(4) Overreliance on anecdotes. Anecdotes are typically “I know a person who” stories (Nisbett & Ross, 1980; Stanovich, 2006). “I know a person who went to a professional fortune teller who told her that her boyfriend would break up with her and sure enough, he broke up with her a month later”; “I know a person who told me his migraines got better after he went to an acupuncturist”; “I know a person with severe depression who started feeling better after going to a therapist who had him relive his birth experience under hypnosis.”
All of these anecdotes are intriguing and perhaps worth investigating, but they’re difficult to interpret. As a wise person once said, “the plural of anecdote isn’t fact.” For one thing, “I know a person who” stories are usually open to many alternative explanations (Loftus & Guyer, 2002). The fortune teller who predicted the woman’s break-up may have merely been “lucky” (or unlucky from the woman’s standpoint), or may have picked up on subtle cues about the woman’s relationship (such as apparent insecurity about her boyfriend’s commitment to her) while talking to her. For another, anecdotes may be atypical of most people’s experiences. The migraine sufferer and depressed person who felt better following these treatments may be in a tiny minority; the overwhelming majority of people who received these treatments either may not have improved, or even gotten worse.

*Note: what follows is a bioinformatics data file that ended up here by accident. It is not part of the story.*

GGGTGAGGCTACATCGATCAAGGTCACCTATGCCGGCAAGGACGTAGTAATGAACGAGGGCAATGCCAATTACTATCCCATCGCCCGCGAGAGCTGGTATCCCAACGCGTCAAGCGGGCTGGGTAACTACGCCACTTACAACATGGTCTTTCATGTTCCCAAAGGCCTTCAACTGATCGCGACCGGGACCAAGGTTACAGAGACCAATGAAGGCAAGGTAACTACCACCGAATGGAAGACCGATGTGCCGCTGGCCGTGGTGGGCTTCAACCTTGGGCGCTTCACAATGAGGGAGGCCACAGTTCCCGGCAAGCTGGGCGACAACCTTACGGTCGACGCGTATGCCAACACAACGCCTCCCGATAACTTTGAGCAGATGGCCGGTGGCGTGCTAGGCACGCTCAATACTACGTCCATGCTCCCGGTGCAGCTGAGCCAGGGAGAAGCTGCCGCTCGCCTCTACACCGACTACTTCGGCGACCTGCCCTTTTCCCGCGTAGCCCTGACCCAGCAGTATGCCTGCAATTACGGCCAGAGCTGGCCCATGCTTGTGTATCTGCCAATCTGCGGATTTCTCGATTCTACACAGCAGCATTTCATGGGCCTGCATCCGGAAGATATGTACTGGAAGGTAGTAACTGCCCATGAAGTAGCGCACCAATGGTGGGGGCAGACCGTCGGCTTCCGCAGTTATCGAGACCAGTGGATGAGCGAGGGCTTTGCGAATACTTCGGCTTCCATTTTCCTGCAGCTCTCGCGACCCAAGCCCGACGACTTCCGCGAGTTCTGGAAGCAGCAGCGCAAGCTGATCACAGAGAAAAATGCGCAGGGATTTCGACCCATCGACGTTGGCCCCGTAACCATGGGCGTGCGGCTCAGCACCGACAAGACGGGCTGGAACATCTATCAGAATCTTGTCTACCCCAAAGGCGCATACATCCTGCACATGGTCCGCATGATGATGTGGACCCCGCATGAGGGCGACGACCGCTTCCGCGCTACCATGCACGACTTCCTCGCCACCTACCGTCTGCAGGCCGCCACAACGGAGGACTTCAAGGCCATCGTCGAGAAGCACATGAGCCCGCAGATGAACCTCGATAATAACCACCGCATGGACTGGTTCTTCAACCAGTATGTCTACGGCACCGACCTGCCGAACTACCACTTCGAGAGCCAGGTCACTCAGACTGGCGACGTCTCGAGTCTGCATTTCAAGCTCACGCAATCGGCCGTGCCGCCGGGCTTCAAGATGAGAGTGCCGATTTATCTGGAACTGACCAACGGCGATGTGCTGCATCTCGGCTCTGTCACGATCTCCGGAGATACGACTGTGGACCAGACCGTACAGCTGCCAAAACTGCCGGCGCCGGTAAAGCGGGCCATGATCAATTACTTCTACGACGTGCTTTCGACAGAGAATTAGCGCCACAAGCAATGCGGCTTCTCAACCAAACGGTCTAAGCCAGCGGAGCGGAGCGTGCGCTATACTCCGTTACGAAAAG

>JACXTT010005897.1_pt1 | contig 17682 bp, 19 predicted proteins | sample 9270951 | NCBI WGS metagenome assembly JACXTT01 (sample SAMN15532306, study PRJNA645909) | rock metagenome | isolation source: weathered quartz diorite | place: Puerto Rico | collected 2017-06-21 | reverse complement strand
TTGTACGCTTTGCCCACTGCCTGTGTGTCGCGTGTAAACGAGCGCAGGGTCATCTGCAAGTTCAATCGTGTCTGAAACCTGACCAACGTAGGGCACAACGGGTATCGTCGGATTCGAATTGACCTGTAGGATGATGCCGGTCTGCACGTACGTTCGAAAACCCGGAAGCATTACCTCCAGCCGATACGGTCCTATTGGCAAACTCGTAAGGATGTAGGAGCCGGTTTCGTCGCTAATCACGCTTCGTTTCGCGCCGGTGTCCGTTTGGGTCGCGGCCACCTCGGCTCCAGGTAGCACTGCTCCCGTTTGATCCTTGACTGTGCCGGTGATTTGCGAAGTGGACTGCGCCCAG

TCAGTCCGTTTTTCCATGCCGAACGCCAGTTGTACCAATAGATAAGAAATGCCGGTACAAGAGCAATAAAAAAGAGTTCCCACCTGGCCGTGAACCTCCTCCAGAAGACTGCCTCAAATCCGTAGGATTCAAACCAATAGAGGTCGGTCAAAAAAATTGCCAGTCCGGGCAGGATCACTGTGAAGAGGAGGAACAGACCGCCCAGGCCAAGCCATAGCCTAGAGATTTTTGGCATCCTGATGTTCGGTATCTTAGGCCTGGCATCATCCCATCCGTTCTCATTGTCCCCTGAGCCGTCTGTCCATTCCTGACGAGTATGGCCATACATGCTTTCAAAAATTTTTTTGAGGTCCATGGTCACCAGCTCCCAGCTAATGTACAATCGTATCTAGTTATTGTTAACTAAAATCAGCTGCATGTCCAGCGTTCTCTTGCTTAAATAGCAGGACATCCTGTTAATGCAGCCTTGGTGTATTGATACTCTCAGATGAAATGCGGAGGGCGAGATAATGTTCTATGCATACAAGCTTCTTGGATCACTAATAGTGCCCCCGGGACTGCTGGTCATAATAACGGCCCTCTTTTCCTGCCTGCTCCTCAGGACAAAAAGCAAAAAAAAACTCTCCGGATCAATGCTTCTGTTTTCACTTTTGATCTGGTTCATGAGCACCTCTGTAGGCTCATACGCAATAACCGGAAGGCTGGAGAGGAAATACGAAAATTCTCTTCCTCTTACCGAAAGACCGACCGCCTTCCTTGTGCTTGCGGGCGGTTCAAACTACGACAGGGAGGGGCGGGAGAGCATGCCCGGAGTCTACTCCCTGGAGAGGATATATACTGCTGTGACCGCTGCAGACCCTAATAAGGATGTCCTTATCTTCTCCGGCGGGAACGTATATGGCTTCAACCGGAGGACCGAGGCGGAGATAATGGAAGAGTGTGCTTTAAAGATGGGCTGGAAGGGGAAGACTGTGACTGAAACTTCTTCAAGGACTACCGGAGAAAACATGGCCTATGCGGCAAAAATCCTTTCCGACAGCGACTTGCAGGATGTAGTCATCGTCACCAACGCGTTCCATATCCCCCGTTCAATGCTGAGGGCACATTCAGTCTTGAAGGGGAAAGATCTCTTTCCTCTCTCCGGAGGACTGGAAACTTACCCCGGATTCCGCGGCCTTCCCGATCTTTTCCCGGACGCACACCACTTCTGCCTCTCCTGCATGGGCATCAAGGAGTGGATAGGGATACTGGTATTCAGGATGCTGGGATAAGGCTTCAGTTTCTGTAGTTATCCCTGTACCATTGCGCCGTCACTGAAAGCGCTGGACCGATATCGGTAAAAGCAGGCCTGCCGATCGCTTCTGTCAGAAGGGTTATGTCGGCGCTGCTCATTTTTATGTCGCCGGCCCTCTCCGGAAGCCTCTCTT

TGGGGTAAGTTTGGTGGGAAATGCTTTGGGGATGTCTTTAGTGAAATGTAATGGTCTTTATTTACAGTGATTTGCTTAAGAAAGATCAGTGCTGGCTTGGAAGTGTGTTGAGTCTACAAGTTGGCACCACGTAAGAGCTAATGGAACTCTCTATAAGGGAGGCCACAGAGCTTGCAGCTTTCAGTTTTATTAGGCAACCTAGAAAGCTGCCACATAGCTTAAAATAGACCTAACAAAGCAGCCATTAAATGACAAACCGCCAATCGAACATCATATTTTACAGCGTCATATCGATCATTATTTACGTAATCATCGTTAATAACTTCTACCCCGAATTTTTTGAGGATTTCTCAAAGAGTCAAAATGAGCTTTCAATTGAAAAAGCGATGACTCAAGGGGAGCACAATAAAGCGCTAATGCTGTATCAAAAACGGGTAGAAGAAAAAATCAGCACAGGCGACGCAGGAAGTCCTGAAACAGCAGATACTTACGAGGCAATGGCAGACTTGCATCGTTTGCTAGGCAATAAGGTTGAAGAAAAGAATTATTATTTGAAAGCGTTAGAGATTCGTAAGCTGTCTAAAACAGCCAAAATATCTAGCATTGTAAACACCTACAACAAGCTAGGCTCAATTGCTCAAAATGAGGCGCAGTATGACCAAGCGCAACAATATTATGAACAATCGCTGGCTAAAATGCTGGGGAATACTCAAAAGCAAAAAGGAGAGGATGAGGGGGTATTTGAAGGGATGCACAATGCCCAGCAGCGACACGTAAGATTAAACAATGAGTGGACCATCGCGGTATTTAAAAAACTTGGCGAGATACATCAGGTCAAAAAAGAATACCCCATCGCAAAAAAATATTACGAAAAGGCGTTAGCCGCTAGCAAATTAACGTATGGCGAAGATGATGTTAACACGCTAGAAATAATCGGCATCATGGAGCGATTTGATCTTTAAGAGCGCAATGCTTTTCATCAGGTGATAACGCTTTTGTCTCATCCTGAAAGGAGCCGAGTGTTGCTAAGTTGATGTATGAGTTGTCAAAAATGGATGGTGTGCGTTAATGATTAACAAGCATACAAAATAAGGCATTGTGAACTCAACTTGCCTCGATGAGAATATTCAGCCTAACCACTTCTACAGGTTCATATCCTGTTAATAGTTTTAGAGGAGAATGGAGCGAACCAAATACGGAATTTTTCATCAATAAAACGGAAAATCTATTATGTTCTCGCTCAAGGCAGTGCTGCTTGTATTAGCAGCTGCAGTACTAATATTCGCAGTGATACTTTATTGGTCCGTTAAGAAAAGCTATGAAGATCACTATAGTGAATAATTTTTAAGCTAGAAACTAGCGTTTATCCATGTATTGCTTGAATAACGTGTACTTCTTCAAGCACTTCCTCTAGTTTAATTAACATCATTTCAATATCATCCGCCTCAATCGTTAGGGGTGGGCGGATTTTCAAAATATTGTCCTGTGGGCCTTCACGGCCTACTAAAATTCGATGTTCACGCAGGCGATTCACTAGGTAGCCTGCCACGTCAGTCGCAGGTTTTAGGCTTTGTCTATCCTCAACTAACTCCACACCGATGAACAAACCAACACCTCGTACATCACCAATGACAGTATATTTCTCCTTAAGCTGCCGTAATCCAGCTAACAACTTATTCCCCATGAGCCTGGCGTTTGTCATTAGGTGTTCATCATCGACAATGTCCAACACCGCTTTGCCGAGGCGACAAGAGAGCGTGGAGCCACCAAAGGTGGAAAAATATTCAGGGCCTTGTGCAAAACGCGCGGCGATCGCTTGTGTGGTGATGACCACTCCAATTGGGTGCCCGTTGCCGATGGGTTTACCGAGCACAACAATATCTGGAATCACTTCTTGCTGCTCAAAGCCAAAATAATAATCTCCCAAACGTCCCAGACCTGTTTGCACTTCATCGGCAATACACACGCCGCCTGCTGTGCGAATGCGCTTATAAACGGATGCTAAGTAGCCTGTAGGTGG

Most pseudosciences place too much stock in anecdotes. For example, advocates of ESP may point to stories in which a husband “had an eerie feeling” that his wife was in a serious car accident in another city, and this hunch came true (Hines, 2003). Although such stories are dramatic, they don’t provide convincing evidence for ESP. Perhaps the husband had good reason to fear that his wife might get into a car accident (e.g., he might have known that his wife was extremely tired that day), or perhaps he’d experienced that eerie same feeling hundreds of times without his wife getting into a car accident.
(5) Psychobabble. Unless we’re careful, we can all be fooled by highfalutin’ language that sounds scientific, but isn’t. Such “psychobabble” (Rosen, 1977) is a common persuasion technique among many advocates of pseudoscience (van Rillaer, 1991). For example, proponents of voice stress analyzers claim that they can distinguish truths from lies on the basis of high-frequency modulations in subaudible “laryngeal micro-tremors” in people’s voices. That claim sounds awfully impressive until we learn that voice stress analyzers barely do any better than chance at detecting lies (Hollien, Geison, & Hicks, 1987). The language typical of psychobabble is by no means unique to psychology and surely characterizes other fields, including philosophy and sociology (Andrewski, 1973; Lilienfeld & Landfield, 2008). Nevertheless, this language is especially widespread in psychology, probably because many unsupported psychological claims can be cloaked in the terminology of allied scientific fields (e.g., neuroscience, medicine) that lend them the cachet of respectability.
How to Avoid Falling Prey to Pseudoscience